Liquid water on Mars today?

Diedrich Moehlmann, DLR, set out to convince us that liquid
water can and does temporarily exist between two surfaces such as two grains of
rock in the upper surface of Mars today and to indicate where it may be found.

The puzzle for astrobiologists is that they know liquid water must have been plentiful in the past on Mars, but at present times we
have only confirmed water ice and atmospheric water vapour. Water vapour can
reach saturation in the current atmosphere of Mars, which makes it favourable
for it to be bound to a surface. The Mars Phoenix lander found direct
indication for liquid droplets on Mars.

Water in the upper surface of present Mars, shown by hydrogen
soil which is indicated by deep blue in this false-colour map of Mars
Credit: NASA/Feldman (Neutron spectrometer, Mars Odyssey)

Moehlmann introduced the concept of ‘deliquescence’ – a
process that temporarily liquefies salts by uptake of atmospheric water.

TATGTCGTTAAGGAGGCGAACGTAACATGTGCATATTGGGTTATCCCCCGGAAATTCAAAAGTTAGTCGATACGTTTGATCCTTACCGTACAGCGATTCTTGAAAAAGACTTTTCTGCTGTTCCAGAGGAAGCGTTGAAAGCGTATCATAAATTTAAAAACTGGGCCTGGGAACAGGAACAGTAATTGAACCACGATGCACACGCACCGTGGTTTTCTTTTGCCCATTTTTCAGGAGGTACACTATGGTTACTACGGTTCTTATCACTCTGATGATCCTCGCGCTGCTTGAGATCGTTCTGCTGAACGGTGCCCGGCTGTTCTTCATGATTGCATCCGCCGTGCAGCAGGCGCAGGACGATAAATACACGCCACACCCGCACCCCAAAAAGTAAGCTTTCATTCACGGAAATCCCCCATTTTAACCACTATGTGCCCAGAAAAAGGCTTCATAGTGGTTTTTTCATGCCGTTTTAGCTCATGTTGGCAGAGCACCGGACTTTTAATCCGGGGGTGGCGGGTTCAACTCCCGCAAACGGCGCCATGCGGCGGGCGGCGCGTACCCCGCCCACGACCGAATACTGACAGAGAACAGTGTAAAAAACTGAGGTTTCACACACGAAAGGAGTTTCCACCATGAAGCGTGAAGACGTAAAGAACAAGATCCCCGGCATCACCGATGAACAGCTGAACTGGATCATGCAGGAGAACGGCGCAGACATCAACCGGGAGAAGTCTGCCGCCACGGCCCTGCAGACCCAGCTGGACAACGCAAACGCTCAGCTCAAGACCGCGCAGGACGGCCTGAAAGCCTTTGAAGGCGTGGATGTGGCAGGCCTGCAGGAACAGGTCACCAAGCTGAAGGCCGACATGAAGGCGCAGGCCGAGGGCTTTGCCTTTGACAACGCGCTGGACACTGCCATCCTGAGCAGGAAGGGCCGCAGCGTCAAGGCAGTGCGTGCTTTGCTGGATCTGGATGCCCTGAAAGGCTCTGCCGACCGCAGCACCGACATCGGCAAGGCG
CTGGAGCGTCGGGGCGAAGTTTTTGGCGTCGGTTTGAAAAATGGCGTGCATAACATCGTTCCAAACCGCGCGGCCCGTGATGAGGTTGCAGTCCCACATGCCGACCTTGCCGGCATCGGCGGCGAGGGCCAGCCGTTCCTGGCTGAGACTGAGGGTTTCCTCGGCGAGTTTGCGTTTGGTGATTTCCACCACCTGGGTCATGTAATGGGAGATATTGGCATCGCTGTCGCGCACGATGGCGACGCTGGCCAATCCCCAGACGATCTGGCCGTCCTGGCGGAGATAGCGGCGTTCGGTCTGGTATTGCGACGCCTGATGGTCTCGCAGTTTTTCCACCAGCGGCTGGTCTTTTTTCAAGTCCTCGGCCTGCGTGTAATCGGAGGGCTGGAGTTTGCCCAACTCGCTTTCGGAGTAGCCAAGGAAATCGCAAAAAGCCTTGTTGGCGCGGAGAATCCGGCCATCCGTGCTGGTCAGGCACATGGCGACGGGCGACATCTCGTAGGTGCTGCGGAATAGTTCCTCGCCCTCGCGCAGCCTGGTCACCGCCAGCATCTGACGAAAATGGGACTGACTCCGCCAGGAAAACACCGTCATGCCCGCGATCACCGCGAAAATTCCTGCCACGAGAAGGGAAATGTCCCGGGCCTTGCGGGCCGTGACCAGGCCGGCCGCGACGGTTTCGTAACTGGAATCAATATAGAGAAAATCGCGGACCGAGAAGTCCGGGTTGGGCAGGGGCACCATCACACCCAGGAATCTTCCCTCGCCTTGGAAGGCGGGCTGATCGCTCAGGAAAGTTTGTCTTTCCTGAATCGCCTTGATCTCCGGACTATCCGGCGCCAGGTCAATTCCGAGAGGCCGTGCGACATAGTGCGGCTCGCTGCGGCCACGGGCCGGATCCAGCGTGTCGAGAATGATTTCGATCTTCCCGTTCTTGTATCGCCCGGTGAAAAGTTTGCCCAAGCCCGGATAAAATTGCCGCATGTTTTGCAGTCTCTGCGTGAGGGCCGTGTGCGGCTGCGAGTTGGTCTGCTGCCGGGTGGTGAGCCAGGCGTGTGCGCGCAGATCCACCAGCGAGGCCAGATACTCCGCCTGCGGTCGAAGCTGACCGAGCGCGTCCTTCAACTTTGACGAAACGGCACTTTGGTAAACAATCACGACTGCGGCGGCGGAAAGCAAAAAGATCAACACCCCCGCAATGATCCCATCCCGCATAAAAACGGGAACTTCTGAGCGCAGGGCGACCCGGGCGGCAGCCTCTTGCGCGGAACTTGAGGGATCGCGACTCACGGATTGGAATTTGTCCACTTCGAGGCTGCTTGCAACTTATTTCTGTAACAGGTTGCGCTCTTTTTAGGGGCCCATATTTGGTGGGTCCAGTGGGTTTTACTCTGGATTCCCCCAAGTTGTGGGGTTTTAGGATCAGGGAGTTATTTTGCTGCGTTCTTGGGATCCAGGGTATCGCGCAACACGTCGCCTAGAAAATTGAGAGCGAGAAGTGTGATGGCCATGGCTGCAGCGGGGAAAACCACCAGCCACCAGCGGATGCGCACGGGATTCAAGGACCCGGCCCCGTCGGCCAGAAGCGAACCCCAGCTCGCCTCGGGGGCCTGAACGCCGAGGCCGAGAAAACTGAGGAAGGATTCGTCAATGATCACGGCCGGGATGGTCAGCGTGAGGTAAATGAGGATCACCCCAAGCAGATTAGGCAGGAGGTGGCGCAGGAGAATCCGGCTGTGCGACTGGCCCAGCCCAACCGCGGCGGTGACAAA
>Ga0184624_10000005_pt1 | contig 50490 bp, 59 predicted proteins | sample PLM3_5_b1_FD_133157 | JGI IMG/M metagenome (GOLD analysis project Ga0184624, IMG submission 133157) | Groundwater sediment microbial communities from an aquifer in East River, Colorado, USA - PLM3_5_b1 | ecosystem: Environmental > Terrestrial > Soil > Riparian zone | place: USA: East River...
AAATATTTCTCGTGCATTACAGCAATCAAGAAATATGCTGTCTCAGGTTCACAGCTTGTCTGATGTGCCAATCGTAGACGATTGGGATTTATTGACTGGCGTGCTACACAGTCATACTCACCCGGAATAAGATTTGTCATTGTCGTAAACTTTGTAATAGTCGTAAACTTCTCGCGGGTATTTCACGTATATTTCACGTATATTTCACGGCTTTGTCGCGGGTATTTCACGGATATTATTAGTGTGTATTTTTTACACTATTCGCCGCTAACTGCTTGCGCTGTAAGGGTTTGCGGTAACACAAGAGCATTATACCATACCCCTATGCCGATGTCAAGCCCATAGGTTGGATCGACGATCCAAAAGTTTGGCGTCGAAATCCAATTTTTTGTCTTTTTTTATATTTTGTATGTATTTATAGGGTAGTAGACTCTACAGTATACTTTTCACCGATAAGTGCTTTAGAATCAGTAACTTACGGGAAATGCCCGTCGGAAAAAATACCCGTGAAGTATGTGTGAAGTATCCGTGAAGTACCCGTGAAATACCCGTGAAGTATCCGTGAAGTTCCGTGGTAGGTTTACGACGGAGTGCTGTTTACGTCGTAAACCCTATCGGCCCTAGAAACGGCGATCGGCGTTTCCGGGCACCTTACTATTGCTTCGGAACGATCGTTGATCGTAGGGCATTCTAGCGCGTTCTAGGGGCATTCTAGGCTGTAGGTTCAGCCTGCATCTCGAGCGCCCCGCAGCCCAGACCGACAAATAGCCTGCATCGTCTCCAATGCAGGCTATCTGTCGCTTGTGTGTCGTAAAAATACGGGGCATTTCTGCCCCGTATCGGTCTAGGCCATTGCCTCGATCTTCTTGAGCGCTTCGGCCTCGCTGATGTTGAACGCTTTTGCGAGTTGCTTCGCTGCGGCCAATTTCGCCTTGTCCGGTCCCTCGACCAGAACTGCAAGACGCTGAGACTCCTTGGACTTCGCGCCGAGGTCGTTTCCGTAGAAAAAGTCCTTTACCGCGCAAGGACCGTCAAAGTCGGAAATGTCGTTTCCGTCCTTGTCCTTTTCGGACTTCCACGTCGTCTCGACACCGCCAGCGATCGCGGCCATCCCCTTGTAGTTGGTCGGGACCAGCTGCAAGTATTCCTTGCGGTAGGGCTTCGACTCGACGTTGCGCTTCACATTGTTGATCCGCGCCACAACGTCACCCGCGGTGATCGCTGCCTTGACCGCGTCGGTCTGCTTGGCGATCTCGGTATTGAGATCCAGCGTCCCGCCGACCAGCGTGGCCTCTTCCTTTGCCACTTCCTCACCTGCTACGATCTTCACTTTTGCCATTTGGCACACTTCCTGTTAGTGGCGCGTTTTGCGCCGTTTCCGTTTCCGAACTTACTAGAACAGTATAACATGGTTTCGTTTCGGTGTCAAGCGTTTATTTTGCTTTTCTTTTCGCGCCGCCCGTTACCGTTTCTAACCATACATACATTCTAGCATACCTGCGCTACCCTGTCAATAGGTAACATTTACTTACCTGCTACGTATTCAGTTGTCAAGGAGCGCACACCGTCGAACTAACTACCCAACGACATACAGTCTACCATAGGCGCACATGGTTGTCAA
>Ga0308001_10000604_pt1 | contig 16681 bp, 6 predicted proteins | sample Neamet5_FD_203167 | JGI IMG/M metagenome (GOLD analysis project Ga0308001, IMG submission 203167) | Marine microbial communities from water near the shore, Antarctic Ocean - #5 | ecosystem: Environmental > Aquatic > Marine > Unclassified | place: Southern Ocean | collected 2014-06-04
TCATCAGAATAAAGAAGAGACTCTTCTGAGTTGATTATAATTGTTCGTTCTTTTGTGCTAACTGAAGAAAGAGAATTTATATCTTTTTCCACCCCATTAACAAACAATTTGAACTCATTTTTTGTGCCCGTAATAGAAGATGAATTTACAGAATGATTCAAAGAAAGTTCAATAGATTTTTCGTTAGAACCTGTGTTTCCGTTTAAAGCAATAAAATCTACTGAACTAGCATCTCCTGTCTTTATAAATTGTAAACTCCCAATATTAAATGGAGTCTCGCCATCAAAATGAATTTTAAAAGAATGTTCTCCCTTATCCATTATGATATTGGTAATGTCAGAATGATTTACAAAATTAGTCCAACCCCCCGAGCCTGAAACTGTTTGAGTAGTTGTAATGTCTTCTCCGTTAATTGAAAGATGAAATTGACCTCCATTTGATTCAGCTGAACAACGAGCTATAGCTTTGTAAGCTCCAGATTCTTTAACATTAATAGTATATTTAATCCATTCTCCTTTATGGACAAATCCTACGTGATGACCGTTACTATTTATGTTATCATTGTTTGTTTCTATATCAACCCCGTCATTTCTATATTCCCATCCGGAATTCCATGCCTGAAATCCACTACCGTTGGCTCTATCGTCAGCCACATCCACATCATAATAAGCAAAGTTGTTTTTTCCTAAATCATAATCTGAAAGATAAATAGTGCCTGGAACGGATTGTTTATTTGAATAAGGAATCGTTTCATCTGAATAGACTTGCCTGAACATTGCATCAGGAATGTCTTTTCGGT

Deliquescence is a key process to repetitively form liquid brines on present
Mars, as it can operate at remarkably low relative humidity. Iinner walls of
cracks could be temporarily covered, and narrow tips filled, by liquid
interfacial water.

He hypothesised that liquid brines in such cracks could form
capillary networks, which would be protected habitats in the porous surface of
Mars. Some recent flow-like events seen from features such as gullies on Mars
may have been caused by growth of such a subsurface capillary network, with a
sudden release of temporary liquid brines. These networks could be a possible
environment that may be favourable to support life processes.

Click here for the full abstract of his presentation at EGU 2013.

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